One of the big advantages of publishing ebooks is the ease with which you can change a cover. I’m currently doing this with my mystery novel, An Unsafe Pair of Hands. Here’s the front runner in the new cover stakes.
I’ve never been entirely happy with the original cover. I’d wanted an atmospheric picture of a stone circle – which features heavily in the book – but hadn’t been able to find anything suitable. So I’d gone for an abstract cover – aiming for something that would stand out. The result was the cover below.
This time around I’ve found the atmospheric stone circle picture – which is a shot of sunrise at Avebury (and anyone who has not seen the stones at Avebury is missing something. They rival Stonehenge in their magnificence)
And this is pretty much exactly what I wanted as the book opens with the detective being called to a stone circle in Wessex where a body has been found laid out in the middle of the circle. It’s sunrise and the stones stand like silent mourners around the murdered woman.
But worse is to come for our detective. It’s only his second day on the job. He’s spent years as a high-ranking police administrator – lecturing on theory, working on policy, handling the press – but, needing a year’s experience in the field to qualify for promotion, he’s been seconded to a rural police force as a Detective Chief Inspector. This is his first dead body. And, as he stands over the corpse, a hand pushes out of the ground and grabs his ankle. There’s another woman down there – buried alive beneath the corpse.
So begins the complex and quirky murder mystery that DCI Shand – the ‘safe pair of hands’ from London – has to unravel. But the pressure on Shand is enormous. The media is clamouring for answers, he can’t sleep, the case is baffling – why murder one woman but bury the other? And, worse, it begins to look as though the two crimes are unconnected.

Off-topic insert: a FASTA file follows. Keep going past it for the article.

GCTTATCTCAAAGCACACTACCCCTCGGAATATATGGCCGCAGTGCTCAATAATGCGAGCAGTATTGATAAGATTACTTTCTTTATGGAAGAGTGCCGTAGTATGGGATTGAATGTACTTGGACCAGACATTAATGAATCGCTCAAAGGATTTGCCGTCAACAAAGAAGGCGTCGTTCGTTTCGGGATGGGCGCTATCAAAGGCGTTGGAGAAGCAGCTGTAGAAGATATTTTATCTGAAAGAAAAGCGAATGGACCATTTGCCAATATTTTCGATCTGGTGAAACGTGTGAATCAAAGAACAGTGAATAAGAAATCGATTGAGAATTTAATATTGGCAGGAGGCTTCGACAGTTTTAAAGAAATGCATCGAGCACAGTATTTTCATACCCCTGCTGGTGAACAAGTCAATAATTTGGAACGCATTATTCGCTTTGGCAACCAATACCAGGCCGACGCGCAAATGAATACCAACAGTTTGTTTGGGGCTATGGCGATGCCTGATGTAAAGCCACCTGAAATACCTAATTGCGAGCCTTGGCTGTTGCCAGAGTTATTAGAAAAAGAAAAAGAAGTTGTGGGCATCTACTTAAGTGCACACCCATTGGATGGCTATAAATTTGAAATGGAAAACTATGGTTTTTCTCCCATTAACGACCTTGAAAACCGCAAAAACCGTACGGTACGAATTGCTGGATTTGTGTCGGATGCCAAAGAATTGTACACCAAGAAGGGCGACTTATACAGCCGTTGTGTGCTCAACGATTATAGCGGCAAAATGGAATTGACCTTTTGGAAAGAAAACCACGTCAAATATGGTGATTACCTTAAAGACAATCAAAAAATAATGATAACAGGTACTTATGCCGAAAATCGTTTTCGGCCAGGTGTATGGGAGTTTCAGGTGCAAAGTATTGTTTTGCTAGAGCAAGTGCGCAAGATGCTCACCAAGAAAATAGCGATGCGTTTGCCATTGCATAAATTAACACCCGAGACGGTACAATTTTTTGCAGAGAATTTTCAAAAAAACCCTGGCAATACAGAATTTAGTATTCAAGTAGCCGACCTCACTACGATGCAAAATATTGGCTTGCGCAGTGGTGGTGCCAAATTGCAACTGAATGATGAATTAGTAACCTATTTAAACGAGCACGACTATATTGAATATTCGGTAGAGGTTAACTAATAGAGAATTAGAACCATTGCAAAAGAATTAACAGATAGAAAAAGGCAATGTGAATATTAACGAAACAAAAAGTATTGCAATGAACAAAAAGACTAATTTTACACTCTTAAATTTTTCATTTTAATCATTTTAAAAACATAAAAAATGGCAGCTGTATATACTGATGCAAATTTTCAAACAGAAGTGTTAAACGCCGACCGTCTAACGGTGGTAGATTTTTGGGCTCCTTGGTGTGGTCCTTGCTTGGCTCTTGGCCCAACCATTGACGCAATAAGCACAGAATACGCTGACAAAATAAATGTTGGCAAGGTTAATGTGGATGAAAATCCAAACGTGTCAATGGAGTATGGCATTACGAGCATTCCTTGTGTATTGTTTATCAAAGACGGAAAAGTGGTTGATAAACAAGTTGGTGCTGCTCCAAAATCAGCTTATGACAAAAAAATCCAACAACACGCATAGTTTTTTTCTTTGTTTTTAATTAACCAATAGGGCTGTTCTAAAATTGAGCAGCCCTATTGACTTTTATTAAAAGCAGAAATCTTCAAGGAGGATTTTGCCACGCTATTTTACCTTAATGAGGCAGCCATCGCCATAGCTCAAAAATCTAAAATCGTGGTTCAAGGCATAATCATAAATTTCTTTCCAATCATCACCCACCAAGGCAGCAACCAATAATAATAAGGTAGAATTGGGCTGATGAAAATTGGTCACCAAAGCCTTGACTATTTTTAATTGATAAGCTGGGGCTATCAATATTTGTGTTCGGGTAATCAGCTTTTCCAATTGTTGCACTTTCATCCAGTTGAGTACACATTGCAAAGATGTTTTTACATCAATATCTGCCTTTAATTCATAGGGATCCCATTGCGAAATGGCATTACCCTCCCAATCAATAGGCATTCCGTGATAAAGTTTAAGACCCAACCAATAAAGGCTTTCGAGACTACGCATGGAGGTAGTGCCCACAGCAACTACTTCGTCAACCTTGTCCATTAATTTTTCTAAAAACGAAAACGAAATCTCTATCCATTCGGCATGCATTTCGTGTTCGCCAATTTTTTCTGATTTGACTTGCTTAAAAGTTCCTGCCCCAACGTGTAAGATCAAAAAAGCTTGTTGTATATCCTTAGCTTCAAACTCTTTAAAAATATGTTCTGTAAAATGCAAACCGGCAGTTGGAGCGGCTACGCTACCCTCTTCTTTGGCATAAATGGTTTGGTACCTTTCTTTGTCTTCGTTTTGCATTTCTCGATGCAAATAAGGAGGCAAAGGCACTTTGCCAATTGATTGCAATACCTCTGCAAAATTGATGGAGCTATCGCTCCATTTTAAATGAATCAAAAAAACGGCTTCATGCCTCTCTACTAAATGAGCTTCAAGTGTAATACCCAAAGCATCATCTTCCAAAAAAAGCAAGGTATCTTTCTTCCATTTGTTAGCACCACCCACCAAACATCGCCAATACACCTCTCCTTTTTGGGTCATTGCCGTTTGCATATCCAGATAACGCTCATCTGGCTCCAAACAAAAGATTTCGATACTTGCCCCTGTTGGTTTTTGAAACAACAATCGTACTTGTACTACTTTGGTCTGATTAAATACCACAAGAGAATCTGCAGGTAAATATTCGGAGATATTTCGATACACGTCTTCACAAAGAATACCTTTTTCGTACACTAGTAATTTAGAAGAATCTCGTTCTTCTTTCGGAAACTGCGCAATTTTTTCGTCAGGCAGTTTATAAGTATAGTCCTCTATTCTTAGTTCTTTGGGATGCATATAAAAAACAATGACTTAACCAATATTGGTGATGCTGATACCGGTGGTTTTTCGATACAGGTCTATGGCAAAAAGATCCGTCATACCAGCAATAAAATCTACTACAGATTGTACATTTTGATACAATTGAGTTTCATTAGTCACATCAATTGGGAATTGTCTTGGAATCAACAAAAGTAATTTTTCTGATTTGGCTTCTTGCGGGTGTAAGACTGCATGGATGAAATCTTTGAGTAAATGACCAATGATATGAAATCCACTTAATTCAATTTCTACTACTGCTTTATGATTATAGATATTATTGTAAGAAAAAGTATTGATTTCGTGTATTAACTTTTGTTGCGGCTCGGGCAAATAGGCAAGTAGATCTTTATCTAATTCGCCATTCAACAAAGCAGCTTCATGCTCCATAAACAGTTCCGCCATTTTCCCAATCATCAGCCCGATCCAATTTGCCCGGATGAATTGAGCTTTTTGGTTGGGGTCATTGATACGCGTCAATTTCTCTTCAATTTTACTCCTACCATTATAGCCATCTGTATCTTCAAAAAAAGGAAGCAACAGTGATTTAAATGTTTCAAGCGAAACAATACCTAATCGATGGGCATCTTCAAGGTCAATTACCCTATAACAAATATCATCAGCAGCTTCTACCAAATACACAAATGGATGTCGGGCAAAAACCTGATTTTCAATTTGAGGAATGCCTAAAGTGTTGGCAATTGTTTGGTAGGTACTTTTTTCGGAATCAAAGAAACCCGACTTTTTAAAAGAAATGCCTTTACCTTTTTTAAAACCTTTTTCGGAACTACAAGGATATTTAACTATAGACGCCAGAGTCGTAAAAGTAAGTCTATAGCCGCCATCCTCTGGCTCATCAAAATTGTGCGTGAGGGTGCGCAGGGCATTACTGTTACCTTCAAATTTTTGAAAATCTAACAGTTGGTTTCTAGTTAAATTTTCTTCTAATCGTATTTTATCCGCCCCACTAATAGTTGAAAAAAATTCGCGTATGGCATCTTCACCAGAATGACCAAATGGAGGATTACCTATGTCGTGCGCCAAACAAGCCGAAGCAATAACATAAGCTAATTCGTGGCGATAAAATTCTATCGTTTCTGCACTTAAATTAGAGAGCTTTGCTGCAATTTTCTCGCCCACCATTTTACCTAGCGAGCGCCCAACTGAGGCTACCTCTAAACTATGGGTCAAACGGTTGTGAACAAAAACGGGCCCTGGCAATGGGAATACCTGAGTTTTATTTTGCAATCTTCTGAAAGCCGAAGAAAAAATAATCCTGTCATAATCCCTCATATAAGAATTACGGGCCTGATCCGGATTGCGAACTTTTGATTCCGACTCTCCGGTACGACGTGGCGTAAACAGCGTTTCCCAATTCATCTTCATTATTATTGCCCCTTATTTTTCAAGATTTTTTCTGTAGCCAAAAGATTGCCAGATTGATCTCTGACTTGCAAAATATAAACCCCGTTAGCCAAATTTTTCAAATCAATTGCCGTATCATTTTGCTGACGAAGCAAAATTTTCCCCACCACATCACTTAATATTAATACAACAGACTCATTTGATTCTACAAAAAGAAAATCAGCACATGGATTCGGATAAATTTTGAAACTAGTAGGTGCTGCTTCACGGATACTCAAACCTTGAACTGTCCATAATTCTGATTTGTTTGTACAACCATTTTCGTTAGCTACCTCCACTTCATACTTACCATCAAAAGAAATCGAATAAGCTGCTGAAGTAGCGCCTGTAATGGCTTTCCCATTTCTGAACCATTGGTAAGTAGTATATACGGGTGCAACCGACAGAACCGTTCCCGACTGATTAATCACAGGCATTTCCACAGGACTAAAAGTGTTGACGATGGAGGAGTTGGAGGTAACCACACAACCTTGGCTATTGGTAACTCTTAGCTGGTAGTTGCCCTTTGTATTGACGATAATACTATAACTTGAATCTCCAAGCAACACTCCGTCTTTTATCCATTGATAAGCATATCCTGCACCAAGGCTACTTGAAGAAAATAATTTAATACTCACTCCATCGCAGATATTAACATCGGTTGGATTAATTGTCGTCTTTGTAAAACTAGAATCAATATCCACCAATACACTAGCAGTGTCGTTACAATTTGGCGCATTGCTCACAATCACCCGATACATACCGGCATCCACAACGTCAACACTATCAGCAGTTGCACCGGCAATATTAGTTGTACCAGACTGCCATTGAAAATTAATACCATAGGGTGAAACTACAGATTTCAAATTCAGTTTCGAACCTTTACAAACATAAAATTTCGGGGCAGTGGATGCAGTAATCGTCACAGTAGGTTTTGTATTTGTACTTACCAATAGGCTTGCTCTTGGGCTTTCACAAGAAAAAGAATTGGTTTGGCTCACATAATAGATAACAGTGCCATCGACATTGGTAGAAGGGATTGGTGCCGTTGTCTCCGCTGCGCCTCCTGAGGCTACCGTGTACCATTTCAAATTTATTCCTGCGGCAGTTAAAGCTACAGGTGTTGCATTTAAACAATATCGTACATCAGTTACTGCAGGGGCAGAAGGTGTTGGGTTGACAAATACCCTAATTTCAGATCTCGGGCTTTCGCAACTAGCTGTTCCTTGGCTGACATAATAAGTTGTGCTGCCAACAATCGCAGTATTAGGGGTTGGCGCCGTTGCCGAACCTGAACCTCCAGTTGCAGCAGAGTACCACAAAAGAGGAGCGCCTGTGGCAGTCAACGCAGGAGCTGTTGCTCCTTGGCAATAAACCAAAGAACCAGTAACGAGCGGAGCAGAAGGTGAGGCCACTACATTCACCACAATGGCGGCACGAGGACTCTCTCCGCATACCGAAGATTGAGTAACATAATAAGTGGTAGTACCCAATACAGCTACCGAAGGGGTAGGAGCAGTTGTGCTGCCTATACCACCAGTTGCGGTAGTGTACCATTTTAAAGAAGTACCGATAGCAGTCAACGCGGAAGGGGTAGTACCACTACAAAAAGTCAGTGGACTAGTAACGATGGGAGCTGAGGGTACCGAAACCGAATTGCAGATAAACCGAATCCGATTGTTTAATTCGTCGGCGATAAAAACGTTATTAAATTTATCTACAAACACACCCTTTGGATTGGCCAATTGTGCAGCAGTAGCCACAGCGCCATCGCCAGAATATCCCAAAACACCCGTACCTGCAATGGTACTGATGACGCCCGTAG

Then a local journalist singles out Shand as the reason for the investigation’s lack of progress, and goads him at a press conference. Shand responds by inventing a lead, and keeps on lying – to the press, his boss, his team – telling himself that he’ll solve the case before anyone finds out.
And then another murder occurs. And had there been a third?
Shand begins to doubt his ability. He’s desperate, increasingly unpredictable, pursued by an amorous psychic, and somehow gaining a reputation for arresting livestock.
Which will break first? The case, or Shand?
Chris Dolley is a NY Times bestselling author living in France with a frightening number of animals. His novelette, What Ho, Automaton! was a finalist for the 2012 WSFA Small Press Award for short fiction. More information about his other work can be found on his BVC bookshelf .
An Unsafe Pair of Hands – a quirky murder mystery set in rural England charting the descent and rise of a detective on the verge of a nervous breakdown. Which will break first? The case, or DCI Shand?
Medium Dead – a fun urban fantasy chronicling the crime fighting adventures of Brenda – a reluctant medium – and Brian – a Vigilante Demon with an impish sense of humour. Think Stephanie Plum with magic and a dash of Carl Hiaasen.
What Ho, Automaton! – Wodehouse Steampunk. Follow the adventures of Reggie Worcester, consulting detective, and his gentleman’s personal gentle-automaton, Reeves. It’s set in an alternative 1903 where an augmented Queen Victoria is still on the throne and automata are a common sight below stairs. Humour, Mystery, Aunts and Zeppelins!
French Fried – the international bestseller – true crime, animals behaving badly and other people’s misfortunes. Imagine A Year in Provence with Miss Marple and Gerald Durrell.
International Kittens of Mystery. If you like a laugh and looking at cute kitten pictures this is the book for you. It’s a glance inside the International Kittens of Mystery – the only organisation on the planet with a plan to deal with a giant ball of wool on a collision course with Earth?
Resonance – “This is one of the most original new science fiction books I have ever read. If it is as big a hit as it deserves, it may well be this book which becomes the standard by which SF stories about … are judged.”